It’s not so unusual when local authors write books about this region — there’s a burgeoning market for it, actually, in Cincinnati and elsewhere.

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<![CDATA[Rust Belt Prophet - Author David Giffels discusses his ode to Akron]]> Rust Belt towns across the upper Midwest are on the verge of oblivion, their economies hallowed out by technological innovation and globalization. Yet many are not ready to give up on blue-collar bastions like Akron, Ohio, as David Giffels’ new book attests.
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<![CDATA[Looking at the Past Through a Child's Eye - ]]> Since the publication of Noblesville, Ind., author Susan Crandall’s Whistling Past the Graveyard, readers have been falling in love with both the novel and its precocious 9-year-old narrator, Starla Claudelle. For Crandall, the award-winning author of nine previous novels, this release is a departure of sorts]]> <![CDATA[Total Immersion - Acclaimed novelist Rachel Kushner discusses her approach to writing]]> Rachel Kushner’s The Flamethrowers is rightly being hailed as one the of the best novels in recent memory, a deeply immersive book marked by incisive cultural observations and a vividly descriptive prose style that is drawing comparisons to everyone from Flaubert to Don DeLillo.]]> <![CDATA[The Goldfinch - Donna Tartt (Little, Brown and Co.)]]> Since bursting onto the literary stage in 1992 to huge acclaim and equally impressive sales with The Secret History, Donna Tartt has been content to immerse herself in her writing, publishing only two other books since.]]> <![CDATA[The Circle - Dave Eggers (Knopf/McSweeney's)]]> "It’s heaven.” Those are the words Mae Holland uses to describe her first day at work at The Circle, a futuristic, high-tech consumer interface and the world’s biggest Internet company, which is at the center of Dave Eggers’ latest novel.]]> <![CDATA[The Pages Of History - Looking back at 160 years of the Public Library of Cincinnati and Hamilton County ]]>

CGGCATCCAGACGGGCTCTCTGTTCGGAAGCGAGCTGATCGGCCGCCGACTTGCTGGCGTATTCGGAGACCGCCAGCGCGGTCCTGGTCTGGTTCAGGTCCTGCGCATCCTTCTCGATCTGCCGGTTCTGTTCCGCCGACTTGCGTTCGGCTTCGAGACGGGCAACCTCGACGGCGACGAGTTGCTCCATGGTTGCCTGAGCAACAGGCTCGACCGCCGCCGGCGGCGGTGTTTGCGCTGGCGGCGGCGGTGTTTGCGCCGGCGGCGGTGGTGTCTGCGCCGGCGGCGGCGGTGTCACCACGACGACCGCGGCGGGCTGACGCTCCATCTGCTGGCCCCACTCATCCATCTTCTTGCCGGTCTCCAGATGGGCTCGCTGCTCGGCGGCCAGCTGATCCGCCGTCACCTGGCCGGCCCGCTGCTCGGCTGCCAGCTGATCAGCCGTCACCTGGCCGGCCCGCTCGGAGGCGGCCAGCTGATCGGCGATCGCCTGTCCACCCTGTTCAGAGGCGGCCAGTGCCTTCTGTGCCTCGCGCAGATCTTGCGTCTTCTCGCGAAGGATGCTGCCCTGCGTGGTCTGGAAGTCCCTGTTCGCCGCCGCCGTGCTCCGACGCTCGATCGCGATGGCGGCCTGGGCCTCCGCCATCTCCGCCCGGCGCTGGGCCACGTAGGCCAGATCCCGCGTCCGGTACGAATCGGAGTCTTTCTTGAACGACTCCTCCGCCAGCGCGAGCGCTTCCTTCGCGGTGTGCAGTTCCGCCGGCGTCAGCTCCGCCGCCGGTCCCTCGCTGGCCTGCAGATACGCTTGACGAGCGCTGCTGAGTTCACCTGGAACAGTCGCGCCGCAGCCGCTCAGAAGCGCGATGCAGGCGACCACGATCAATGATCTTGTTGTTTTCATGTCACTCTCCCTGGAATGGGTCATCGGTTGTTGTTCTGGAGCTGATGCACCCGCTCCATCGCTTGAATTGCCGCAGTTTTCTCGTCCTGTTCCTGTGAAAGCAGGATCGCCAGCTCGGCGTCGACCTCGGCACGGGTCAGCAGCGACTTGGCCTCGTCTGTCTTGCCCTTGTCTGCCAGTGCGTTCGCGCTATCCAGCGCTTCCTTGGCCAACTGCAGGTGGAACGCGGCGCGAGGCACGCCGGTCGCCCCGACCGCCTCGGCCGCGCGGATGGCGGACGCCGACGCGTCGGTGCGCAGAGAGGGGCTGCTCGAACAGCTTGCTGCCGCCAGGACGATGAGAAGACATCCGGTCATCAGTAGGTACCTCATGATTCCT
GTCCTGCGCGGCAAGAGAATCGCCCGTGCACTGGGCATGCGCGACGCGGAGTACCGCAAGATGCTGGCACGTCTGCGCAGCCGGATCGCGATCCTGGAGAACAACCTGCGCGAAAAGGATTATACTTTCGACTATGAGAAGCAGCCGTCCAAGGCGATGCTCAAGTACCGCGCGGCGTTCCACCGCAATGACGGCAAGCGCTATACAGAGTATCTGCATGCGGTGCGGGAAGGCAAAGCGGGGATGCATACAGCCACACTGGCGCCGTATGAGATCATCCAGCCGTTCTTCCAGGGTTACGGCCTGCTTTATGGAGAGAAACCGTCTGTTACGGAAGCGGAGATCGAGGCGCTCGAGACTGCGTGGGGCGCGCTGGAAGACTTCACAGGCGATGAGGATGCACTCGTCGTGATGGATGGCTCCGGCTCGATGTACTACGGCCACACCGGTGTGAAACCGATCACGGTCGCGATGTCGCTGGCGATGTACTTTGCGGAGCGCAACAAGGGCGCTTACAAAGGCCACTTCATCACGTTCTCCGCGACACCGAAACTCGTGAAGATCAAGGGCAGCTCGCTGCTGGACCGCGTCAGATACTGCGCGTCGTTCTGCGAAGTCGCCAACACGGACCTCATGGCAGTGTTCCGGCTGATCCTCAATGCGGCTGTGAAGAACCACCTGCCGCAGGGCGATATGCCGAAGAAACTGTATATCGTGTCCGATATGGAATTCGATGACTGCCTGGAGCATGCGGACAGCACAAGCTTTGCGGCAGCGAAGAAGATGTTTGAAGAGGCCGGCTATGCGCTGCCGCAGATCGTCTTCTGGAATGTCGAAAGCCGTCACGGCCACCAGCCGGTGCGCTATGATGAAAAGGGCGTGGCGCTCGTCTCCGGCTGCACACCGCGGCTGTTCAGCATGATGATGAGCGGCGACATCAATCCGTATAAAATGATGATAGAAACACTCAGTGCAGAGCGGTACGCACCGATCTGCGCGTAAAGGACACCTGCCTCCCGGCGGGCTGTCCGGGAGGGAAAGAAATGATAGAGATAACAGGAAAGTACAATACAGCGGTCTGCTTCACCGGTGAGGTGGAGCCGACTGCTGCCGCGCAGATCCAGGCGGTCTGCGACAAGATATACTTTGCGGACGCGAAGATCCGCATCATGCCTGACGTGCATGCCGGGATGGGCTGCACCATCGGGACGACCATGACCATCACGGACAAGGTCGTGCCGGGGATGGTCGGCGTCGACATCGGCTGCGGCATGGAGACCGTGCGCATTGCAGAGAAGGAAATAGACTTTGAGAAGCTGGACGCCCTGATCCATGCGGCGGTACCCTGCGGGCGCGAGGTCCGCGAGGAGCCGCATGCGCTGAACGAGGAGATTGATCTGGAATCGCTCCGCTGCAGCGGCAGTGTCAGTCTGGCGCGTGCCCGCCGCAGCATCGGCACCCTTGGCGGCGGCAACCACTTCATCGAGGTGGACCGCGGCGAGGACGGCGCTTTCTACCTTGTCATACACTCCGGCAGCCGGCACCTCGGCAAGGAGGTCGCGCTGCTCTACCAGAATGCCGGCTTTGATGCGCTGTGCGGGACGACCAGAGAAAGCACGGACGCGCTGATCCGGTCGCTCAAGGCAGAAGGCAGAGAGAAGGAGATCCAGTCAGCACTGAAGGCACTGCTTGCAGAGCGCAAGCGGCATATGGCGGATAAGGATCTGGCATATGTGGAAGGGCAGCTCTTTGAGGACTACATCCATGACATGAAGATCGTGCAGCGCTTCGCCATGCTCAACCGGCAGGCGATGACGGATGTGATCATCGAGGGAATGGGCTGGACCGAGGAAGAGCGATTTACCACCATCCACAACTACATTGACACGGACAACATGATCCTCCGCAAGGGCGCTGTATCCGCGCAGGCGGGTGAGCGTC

If you wanted to borrow a book from a library in 18th-century America, you might run into some problems. Back then public libraries didn’t exist. Instead, small private libraries served those who were members — mainly upper-class citizens who could afford the annual fees.

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<![CDATA[Photographer Michael E. Keating drops 'Cincinnati: Shadow & Light' - ]]> Michael E. Keating spent 34 years as a photojournalist at The Cincinnati Enquirer, where his vivid work gave readers views of the Queen City that could be beautiful, troubling or revealing — sometimes all at once and almost always imbued with an uncommon sense of humanity.]]> <![CDATA[The Bookseller - Neil Van Uum is back with a new store at Fountain Square ]]>

With the rise of Amazon, Netflix, iTunes and myriad other Internet-driven options, old-school brick-and-mortar book, video and music stores are evaporating at a rapid pace. It’s a distressing development for many of us who grew up wandering the aisles of such places, and that isn’t just nostalgia talking.

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<![CDATA[Night Film - by Marisha Pessl (Random House)]]> Written with hip, smart and exquisitely brilliant prose, Marisha Pessl’s latest novel, Night Film, is like a roller coaster ride through the haunted house at the wildest amusement park ever built. It’s a spine-tingling journey covering enormous territory as it delves into the deep recesses of the human psyche.]]>